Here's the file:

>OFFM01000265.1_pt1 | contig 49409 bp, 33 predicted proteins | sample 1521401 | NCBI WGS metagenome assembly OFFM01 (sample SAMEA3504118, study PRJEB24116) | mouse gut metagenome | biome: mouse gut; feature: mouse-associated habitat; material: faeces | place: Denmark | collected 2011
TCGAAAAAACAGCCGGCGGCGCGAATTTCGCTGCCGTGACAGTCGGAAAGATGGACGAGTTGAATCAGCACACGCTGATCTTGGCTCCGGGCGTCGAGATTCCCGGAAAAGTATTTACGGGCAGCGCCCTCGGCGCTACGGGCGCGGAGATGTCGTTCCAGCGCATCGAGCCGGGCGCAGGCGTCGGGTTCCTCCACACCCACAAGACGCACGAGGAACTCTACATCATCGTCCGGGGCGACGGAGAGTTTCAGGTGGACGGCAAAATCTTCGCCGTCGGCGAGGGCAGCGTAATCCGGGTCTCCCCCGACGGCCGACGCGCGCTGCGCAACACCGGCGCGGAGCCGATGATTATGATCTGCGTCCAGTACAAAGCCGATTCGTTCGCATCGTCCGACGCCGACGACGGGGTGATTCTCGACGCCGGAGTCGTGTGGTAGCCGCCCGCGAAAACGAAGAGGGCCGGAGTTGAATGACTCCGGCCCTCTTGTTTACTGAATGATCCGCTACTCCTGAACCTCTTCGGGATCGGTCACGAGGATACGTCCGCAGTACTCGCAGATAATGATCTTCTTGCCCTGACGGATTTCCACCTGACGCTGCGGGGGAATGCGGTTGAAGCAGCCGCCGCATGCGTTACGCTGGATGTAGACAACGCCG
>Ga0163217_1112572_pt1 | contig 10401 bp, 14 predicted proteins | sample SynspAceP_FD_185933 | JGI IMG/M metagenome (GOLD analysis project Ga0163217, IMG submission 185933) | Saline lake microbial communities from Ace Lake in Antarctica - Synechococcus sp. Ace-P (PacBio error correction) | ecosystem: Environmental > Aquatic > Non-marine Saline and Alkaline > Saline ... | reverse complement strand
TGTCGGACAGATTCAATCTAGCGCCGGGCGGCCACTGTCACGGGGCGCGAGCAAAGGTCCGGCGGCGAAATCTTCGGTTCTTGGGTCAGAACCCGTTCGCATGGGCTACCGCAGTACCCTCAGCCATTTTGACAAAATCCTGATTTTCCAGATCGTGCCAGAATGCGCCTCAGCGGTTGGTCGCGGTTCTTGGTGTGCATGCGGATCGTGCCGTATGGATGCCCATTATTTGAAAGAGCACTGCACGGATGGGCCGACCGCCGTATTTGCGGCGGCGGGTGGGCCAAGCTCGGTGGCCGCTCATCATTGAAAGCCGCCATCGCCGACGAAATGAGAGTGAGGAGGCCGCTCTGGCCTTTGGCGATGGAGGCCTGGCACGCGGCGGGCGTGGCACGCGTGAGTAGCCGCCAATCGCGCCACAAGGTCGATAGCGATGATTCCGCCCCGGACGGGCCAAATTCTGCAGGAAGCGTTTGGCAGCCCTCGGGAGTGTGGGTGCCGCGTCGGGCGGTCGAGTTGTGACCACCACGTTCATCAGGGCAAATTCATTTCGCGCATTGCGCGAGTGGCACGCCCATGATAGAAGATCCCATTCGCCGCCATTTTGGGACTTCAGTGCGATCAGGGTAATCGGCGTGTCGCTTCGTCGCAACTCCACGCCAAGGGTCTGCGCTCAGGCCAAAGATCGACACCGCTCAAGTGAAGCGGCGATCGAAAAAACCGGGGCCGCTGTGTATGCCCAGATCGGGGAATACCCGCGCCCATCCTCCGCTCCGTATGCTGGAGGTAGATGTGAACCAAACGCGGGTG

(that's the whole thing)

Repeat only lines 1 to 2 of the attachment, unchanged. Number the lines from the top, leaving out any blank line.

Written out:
>OFFM01000265.1_pt1 | contig 49409 bp, 33 predicted proteins | sample 1521401 | NCBI WGS metagenome assembly OFFM01 (sample SAMEA3504118, study PRJEB24116) | mouse gut metagenome | biome: mouse gut; feature: mouse-associated habitat; material: faeces | place: Denmark | collected 2011
TCGAAAAAACAGCCGGCGGCGCGAATTTCGCTGCCGTGACAGTCGGAAAGATGGACGAGTTGAATCAGCACACGCTGATCTTGGCTCCGGGCGTCGAGATTCCCGGAAAAGTATTTACGGGCAGCGCCCTCGGCGCTACGGGCGCGGAGATGTCGTTCCAGCGCATCGAGCCGGGCGCAGGCGTCGGGTTCCTCCACACCCACAAGACGCACGAGGAACTCTACATCATCGTCCGGGGCGACGGAGAGTTTCAGGTGGACGGCAAAATCTTCGCCGTCGGCGAGGGCAGCGTAATCCGGGTCTCCCCCGACGGCCGACGCGCGCTGCGCAACACCGGCGCGGAGCCGATGATTATGATCTGCGTCCAGTACAAAGCCGATTCGTTCGCATCGTCCGACGCCGACGACGGGGTGATTCTCGACGCCGGAGTCGTGTGGTAGCCGCCCGCGAAAACGAAGAGGGCCGGAGTTGAATGACTCCGGCCCTCTTGTTTACTGAATGATCCGCTACTCCTGAACCTCTTCGGGATCGGTCACGAGGATACGTCCGCAGTACTCGCAGATAATGATCTTCTTGCCCTGACGGATTTCCACCTGACGCTGCGGGGGAATGCGGTTGAAGCAGCCGCCGCATGCGTTACGCTGGATGTAGACAACGCCG